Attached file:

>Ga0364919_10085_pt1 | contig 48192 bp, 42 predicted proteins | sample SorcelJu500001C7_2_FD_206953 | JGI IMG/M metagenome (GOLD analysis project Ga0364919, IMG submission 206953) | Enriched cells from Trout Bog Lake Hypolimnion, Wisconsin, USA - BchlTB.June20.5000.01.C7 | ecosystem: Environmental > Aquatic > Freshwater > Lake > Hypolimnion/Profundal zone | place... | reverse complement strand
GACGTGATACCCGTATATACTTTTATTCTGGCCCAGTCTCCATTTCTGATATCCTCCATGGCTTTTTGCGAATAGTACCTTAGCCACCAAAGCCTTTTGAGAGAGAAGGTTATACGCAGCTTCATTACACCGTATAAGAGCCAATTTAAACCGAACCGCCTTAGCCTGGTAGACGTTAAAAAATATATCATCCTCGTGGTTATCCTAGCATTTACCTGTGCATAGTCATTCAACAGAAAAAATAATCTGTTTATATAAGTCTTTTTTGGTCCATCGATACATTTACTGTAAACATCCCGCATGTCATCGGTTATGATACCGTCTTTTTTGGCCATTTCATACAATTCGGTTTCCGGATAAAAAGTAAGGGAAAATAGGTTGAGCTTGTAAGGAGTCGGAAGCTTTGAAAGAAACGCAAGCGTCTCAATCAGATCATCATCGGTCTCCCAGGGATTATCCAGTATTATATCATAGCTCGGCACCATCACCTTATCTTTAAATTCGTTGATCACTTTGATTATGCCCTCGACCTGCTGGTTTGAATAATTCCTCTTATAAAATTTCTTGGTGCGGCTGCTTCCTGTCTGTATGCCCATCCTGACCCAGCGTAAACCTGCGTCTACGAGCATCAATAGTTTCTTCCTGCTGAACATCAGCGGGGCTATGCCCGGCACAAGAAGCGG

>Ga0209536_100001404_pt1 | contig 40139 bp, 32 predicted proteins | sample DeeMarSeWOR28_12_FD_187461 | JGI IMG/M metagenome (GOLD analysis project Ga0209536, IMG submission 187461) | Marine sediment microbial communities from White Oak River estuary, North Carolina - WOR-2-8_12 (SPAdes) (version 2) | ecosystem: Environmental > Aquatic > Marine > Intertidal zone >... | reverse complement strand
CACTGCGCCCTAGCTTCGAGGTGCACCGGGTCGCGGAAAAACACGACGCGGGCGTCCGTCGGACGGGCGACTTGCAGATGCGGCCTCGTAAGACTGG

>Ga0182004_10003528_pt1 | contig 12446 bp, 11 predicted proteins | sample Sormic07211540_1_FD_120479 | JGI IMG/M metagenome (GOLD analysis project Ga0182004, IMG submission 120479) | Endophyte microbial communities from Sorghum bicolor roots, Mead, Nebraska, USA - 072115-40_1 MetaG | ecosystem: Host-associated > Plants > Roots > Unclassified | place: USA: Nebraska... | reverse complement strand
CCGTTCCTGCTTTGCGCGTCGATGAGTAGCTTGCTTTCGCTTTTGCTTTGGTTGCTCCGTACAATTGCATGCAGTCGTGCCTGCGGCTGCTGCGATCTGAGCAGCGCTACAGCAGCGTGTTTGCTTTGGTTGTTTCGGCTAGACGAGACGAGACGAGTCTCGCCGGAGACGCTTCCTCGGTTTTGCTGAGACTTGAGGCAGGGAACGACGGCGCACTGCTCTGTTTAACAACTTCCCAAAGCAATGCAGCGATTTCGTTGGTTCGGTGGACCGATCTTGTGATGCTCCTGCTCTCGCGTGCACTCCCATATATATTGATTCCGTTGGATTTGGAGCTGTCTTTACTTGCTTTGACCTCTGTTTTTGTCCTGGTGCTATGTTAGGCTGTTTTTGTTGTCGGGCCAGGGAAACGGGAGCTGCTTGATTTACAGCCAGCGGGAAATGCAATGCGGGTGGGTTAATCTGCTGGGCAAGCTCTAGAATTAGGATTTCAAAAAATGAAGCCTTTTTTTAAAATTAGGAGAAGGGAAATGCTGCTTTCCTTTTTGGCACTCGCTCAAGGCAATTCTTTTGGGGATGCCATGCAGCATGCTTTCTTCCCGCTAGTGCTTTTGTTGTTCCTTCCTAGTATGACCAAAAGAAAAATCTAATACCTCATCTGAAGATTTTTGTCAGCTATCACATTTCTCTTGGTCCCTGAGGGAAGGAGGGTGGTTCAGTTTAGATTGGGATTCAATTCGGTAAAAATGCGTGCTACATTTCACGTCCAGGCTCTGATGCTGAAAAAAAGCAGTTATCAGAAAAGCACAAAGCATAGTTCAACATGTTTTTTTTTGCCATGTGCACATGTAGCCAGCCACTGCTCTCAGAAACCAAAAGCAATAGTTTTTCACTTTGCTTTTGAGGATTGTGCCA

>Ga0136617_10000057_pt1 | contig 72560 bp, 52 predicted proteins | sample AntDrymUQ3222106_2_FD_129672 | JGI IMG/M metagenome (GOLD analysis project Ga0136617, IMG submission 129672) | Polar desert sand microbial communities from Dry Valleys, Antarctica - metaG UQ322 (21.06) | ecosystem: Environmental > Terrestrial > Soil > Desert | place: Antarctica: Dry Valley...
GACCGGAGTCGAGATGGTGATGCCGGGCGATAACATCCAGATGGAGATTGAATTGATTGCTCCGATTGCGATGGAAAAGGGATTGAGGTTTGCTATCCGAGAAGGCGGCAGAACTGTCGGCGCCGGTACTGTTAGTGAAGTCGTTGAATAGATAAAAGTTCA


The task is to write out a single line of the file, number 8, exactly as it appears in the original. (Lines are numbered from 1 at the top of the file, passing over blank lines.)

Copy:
GACCGGAGTCGAGATGGTGATGCCGGGCGATAACATCCAGATGGAGATTGAATTGATTGCTCCGATTGCGATGGAAAAGGGATTGAGGTTTGCTATCCGAGAAGGCGGCAGAACTGTCGGCGCCGGTACTGTTAGTGAAGTCGTTGAATAGATAAAAGTTCA